Blink That's like 200 MB!!!

mikey Wrote:EDIT: Nope, still nothing.

Of course not. Unfortunately, loading obj isn't anywhere near as simplistic as you think. You can't just load the data directly into an array and expect things to work.

When I say "line" in what follows, I mean a line of text as loaded from the obj file: The obj file has vertex lines, normal lines, texture coordinate lines, and face lines, and some other stuff too (the other stuff can usually be ignored). At the very least, you will need to load all the vertex lines into memory first. Then you can read all the face lines and construct your real array of vertices from the vertex lines indicated by those faces. The face lines are indices into the verts, normals, and tex coords, and are all mixed up so as to reuse data in the file to save space. You have to essentially "unpack" the obj file to actually use it, which is why it isn't as easy as just loading the file straight into memory and letting it rock.

Learning how to load an obj file is going to be quite a challenge for you. Probably worth the adventure though, and it makes OpenGL much more useful when you can load 3D models. However, I should point out that even many experienced developers choke on trying to load an obj file, so it's really not a no-brainer. To make matters worse, the files are rarely consistent coming from different programs.

Best thing to do is start off by reading about obj files.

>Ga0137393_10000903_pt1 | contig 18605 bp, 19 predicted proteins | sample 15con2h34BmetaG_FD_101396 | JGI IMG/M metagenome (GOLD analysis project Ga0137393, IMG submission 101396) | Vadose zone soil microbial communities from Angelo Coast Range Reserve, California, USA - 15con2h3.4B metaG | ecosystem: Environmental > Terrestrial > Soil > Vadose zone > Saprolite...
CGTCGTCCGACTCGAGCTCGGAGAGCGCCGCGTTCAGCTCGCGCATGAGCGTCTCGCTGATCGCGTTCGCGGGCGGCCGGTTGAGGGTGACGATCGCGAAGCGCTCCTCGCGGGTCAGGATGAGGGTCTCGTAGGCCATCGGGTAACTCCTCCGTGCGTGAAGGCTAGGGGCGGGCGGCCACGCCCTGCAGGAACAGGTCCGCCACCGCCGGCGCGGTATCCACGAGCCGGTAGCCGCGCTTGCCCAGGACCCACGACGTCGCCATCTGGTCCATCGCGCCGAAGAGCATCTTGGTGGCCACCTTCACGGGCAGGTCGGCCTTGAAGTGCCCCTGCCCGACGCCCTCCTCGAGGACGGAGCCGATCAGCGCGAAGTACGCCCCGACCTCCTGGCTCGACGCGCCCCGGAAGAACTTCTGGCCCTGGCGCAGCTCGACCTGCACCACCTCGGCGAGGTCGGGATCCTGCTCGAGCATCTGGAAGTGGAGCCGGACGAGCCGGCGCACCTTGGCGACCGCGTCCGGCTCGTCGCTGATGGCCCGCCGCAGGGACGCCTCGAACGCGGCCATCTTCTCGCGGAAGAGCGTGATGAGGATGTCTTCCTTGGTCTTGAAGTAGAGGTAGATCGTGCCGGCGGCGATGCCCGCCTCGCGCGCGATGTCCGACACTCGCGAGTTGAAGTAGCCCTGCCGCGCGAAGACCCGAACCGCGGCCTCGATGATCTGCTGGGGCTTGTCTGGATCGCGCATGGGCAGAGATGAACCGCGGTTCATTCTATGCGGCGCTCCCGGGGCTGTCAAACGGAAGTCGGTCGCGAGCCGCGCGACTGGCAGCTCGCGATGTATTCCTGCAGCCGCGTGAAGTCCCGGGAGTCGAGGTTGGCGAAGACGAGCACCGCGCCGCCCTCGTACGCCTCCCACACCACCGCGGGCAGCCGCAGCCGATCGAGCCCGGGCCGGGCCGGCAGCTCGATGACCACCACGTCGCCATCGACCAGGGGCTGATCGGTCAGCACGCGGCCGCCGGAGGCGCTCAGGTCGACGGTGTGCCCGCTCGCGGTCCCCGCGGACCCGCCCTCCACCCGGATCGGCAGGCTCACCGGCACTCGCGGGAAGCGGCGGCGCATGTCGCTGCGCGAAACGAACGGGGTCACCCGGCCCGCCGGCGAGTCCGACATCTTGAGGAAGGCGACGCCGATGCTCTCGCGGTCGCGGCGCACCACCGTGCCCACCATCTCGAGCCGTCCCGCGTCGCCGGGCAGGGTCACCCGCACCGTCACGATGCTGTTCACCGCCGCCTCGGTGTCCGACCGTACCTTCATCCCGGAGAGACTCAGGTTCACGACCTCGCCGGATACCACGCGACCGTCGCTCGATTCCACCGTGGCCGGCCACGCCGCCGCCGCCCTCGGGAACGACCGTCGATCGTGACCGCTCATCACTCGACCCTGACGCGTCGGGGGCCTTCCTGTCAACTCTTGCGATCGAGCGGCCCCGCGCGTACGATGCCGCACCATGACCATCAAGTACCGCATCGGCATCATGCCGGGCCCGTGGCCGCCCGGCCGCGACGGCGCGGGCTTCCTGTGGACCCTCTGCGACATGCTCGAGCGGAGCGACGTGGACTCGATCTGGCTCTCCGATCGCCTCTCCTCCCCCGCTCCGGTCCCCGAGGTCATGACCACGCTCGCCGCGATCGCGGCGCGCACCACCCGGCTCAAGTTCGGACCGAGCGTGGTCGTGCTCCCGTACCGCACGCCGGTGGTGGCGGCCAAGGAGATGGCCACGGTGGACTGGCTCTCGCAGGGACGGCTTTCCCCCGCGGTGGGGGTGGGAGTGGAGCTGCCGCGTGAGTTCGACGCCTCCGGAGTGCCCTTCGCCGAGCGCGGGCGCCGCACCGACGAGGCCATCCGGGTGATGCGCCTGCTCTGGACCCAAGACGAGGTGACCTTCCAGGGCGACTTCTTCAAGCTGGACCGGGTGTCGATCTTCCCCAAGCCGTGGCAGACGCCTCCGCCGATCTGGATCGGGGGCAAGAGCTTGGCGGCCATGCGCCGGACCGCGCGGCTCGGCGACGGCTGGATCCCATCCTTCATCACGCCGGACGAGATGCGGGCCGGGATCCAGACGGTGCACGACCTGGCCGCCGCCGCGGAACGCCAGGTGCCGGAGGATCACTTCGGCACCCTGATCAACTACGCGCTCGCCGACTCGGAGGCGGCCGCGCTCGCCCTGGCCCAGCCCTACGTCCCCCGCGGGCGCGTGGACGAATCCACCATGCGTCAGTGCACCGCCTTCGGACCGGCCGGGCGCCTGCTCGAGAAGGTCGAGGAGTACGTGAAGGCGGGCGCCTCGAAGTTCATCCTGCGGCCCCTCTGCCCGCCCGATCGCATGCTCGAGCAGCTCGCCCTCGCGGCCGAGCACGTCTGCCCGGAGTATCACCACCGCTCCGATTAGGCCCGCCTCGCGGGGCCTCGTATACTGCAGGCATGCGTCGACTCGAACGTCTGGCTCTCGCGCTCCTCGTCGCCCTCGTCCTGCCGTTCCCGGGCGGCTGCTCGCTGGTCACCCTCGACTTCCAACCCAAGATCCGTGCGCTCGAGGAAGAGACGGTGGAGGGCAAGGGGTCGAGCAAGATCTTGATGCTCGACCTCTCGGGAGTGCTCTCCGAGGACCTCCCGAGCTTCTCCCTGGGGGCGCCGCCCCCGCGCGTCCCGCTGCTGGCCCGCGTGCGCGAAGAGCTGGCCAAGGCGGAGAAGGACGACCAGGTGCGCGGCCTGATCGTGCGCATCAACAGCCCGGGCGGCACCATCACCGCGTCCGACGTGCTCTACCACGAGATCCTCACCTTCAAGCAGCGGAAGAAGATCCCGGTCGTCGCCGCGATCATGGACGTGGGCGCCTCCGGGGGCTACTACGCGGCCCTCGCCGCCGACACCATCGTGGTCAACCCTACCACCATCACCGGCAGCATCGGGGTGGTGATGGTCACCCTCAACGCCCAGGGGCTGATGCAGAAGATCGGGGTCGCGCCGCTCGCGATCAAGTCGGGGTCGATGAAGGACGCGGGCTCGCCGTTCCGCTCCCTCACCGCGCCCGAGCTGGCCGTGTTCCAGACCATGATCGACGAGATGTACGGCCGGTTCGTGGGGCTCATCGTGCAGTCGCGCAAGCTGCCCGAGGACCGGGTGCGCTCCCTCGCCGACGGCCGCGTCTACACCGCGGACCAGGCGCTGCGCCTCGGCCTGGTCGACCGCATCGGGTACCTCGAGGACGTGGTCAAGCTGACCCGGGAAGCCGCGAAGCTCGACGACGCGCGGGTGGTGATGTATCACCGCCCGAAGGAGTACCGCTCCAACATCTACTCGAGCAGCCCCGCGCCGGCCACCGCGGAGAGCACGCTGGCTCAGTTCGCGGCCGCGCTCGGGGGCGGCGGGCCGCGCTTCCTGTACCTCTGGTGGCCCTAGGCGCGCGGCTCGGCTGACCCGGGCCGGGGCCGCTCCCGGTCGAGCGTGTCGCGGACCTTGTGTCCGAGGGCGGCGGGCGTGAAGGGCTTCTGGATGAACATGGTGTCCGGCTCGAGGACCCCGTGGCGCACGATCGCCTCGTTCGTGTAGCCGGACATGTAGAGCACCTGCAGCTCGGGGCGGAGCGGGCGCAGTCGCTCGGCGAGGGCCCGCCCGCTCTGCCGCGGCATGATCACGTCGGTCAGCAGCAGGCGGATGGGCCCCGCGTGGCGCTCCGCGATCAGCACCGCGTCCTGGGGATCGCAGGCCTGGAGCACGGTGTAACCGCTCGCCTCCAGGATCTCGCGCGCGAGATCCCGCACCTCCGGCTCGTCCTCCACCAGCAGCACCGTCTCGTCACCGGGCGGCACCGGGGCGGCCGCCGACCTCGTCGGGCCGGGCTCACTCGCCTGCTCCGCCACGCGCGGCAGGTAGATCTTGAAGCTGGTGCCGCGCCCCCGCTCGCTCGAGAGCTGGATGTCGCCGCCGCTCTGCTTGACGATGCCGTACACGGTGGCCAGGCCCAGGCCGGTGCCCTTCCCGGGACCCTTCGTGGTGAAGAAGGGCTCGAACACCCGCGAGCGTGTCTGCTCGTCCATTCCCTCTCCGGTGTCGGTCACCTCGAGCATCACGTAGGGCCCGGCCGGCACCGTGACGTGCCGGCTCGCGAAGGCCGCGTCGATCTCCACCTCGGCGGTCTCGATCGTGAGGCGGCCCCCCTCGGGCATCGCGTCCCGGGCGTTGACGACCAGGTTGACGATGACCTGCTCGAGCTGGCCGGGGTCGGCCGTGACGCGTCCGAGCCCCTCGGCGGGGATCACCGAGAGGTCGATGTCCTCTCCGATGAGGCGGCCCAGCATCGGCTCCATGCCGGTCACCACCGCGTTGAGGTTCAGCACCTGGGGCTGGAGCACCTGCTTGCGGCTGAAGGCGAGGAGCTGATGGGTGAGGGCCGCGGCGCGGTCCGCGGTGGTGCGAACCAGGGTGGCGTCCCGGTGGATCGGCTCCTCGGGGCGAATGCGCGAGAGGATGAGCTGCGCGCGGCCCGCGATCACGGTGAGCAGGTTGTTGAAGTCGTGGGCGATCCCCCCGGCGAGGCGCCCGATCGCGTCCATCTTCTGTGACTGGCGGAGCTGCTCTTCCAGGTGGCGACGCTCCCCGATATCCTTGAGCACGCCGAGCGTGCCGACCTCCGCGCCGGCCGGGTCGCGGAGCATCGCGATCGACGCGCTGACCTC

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Post: #19
I would also suggest starting by loading a simple obj first. Here's a cube for you to work with (in case you don't have an editor handy):
Code:
# WaveFront *.obj file (generated by Cheetah3D)

mtllib cube.mtl

g Box
v -0.500000 -0.500000 0.500000
v -0.500000 0.500000 0.500000
v 0.500000 0.500000 0.500000
v 0.500000 -0.500000 0.500000
v 0.500000 -0.500000 -0.500000
v 0.500000 0.500000 -0.500000
v -0.500000 0.500000 -0.500000
v -0.500000 -0.500000 -0.500000

vt 0.000000 0.000000
vt 0.000000 1.000000
vt 1.000000 1.000000
vt 1.000000 0.000000

vn 0.000000 0.000000 1.000000
vn 0.000000 0.000000 -1.000000
vn -1.000000 0.000000 0.000000
vn 1.000000 0.000000 0.000000
vn 0.000000 1.000000 0.000000
vn 0.000000 -1.000000 0.000000

usemtl Material
f 4/4/1 3/3/1 2/2/1 1/1/1
f 8/4/2 7/3/2 6/2/2 5/1/2
f 1/4/3 2/3/3 7/2/3 8/1/3
f 5/4/4 6/3/4 3/2/4 4/1/4
f 3/4/5 6/3/5 7/2/5 2/1/5
f 5/4/6 4/3/6 1/2/6 8/1/6

usemtl default
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Posts: 281
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Post: #20
Quote:That's like 200 MB!!!
I know, I couldn't count the number of 'v''s (v's?) in the OBJ. I still don't see the connection between the faces and the vertices?

Is it worth creating my own file format that just contains vertices? would that work?

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Post: #21
mikey Wrote:I know, I couldn't count the number of 'v''s (v's?) in the OBJ. I still don't see the connection between the faces and the vertices?